Praising Peake

November 17: Mervyn Peake died on this day in 1968, aged fifty-seven. Peake's career as a writer and artist was prolific, varied and, during his lifetime at least, too eccentric for mainstream popularity. Since the 1980s he has been rediscovered, however, and in 2008, the London Times named Peake on its list of "the 50 greatest British writers since 1945." Perhaps, as recent biographer G. Peter Winnington says, Peake "remains largely unclassified and unclassifiable," but even that seems an improvement: in 1967, a year before Peake's death, one reviewer who had praised his most recent book of poetry was accused by a prominent London daily of having made the author up.


Apart from many recent, international editions of Peake's books, there have been stage, radio, and musical adaptations, plus in 2000 a lavish and highly-praised BBC TV miniseries, this reviewed in the Guardian as "quite different from anything else on TV. Or on earth." The miniseries is based on Titus Groan and Gormenghast, the first two books of the Gormenghast trilogy, first published in 1946 and 1950. Peake's fans point out that both Tolkien's The Lord of the Rings and Orwell's 1984 were published in 1949, and wonder why Tolkien's and Orwell's imaginary worlds became so enshrined while Peake's became so neglected. Perhaps Peake himself was not surprised, given that the opening scene of Titus Groan describes Rottcodd, the ancient curator of the Hall of Bright Carvings, going sleepily about his only business: to flick dust from the objects of beauty in his keep—Bright Carvings which briefly impassioned the multitude and the Earl of Groan, but which are now ignored.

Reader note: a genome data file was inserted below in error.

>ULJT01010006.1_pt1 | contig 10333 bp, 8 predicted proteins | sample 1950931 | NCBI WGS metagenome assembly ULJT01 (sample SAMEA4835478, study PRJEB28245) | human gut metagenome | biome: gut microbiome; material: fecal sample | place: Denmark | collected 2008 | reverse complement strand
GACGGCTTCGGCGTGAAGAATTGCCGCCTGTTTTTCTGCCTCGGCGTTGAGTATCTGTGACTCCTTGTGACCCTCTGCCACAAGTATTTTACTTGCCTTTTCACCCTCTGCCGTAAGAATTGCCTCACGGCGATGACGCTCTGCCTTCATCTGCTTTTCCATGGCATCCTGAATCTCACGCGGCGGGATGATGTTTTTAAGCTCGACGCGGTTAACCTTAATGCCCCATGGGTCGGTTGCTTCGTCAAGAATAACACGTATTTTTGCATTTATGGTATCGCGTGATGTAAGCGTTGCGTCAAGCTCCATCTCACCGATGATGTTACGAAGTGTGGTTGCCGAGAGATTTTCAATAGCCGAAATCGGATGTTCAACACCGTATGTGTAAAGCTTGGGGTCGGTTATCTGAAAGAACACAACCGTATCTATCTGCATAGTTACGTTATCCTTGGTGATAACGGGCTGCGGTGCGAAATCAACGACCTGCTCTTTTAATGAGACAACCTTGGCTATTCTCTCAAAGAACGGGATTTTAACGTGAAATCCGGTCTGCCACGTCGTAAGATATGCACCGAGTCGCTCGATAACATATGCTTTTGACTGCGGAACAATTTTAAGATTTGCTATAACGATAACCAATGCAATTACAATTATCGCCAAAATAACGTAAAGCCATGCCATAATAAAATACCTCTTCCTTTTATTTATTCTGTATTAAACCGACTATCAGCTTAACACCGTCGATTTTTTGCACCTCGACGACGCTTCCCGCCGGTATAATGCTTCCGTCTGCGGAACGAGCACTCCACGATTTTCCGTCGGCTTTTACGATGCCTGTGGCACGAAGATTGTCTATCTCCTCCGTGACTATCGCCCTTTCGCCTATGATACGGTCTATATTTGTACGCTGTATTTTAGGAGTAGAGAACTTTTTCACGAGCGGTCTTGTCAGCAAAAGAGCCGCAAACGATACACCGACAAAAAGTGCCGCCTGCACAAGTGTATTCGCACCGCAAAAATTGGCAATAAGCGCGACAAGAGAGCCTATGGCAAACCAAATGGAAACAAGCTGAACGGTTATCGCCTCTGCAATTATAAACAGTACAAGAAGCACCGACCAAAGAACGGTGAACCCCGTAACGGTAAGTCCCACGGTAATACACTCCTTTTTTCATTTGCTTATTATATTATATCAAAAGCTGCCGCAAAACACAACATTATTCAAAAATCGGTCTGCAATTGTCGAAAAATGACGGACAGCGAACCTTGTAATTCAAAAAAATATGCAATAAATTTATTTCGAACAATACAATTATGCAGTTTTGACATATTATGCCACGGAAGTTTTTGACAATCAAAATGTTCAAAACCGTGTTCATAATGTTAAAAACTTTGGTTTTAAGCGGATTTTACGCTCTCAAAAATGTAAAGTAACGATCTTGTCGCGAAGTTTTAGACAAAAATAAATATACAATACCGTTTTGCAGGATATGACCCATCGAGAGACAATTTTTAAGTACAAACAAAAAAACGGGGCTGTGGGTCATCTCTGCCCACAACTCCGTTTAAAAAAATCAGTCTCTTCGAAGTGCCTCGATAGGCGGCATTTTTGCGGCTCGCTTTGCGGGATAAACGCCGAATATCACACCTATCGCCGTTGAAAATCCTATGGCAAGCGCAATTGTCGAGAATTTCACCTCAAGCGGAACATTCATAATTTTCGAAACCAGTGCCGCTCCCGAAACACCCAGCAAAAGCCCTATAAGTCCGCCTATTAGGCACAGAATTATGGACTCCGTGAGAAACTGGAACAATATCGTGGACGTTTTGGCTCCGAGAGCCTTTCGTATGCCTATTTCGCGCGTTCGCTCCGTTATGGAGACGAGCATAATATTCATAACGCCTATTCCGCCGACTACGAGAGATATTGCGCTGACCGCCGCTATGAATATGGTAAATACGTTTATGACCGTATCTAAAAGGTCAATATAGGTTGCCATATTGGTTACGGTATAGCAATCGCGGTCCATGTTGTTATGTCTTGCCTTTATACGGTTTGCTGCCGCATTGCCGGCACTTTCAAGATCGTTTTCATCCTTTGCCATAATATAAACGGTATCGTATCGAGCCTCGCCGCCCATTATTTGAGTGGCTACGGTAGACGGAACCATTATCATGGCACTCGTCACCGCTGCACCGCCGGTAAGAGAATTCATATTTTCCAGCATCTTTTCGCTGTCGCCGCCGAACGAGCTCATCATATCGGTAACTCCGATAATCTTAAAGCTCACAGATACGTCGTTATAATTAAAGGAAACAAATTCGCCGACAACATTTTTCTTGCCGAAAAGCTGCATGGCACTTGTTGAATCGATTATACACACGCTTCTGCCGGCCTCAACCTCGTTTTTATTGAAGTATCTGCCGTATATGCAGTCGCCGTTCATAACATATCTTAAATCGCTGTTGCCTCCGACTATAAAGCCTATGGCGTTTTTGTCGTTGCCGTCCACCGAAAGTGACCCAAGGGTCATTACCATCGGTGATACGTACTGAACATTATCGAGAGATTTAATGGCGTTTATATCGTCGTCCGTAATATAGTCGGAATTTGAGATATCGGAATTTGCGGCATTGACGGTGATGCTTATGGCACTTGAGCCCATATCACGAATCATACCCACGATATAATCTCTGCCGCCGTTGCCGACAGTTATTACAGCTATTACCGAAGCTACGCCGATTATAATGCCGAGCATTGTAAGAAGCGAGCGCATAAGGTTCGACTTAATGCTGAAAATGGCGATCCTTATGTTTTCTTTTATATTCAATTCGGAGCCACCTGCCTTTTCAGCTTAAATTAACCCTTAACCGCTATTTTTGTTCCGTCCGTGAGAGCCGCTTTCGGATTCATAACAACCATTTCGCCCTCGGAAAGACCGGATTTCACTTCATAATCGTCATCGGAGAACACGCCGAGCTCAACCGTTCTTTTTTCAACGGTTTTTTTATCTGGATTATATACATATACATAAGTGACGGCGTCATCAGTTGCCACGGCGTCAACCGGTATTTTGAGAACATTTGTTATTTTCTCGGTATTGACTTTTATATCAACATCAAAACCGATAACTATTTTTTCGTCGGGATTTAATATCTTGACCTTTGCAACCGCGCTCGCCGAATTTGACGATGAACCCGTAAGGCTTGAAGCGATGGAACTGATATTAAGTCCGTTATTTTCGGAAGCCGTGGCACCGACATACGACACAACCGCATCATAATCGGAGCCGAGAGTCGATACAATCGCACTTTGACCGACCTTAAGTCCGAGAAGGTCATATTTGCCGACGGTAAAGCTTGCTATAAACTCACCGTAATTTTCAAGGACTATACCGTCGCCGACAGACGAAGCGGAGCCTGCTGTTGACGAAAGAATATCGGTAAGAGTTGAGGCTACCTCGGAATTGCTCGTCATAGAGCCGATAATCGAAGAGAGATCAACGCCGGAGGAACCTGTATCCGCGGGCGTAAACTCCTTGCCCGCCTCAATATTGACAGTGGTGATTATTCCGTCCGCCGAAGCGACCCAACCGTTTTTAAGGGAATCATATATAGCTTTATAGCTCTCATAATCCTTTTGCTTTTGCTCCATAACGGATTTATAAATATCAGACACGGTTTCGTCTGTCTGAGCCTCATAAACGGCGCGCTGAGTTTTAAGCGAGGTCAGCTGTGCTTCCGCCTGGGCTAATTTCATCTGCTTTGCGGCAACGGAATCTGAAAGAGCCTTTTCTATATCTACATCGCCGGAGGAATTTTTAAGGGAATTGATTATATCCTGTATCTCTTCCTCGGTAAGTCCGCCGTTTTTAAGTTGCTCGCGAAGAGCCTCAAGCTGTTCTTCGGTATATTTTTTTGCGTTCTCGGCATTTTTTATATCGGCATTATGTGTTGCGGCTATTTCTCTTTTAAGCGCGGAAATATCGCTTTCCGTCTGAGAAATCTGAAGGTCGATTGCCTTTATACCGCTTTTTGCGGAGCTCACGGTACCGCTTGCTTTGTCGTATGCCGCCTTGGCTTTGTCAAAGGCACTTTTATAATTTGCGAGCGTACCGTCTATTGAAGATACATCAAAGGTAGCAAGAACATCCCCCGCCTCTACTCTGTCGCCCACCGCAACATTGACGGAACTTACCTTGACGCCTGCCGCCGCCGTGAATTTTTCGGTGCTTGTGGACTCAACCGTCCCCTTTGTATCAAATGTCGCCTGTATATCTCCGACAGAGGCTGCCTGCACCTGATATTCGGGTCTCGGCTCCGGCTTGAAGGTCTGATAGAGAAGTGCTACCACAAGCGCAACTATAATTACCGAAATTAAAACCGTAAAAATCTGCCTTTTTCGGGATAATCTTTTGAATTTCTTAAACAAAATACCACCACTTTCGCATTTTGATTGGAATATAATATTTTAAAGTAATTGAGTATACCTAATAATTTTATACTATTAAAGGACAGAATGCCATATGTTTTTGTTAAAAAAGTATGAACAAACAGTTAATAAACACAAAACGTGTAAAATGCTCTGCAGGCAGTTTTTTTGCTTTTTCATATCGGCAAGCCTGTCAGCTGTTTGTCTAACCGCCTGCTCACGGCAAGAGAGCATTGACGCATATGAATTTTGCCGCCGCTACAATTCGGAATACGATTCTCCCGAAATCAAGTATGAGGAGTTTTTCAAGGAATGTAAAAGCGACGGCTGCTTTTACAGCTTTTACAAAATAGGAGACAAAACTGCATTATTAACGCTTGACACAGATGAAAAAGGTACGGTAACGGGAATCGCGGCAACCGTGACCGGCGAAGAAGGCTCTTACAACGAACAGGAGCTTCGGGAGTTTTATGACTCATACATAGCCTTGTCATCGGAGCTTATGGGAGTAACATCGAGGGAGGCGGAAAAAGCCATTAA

Peake's last decade was a horror of debilitation and increasing dementia, caused by Parkinson's. He "was buried at the age of 57 looking near 90," says his son, Sebastian, "leaving behind him over 10,000 drawings, 200 oil paintings, books, poems, short stories, illustrations, plays, film scripts, stage designs and ideas...." By all accounts a free and irrepressible spirit, his guiding principle seems to have come from one of his poems, its first line now on his gravestone:

To live at all is miracle enough.

The doom of nations is another thing.

Here in my hammering blood-pulse is my proof.


Let every painter paint and poet sing

And all the sons of music ply their trade;

Machines are weaker than a beetle's wing....

Daybook is contributed by Steve King, who teaches in the English Department of Memorial University in St. John's, Newfoundland. His literary daybook began as a radio series syndicated nationally in Canada. He can be found online at

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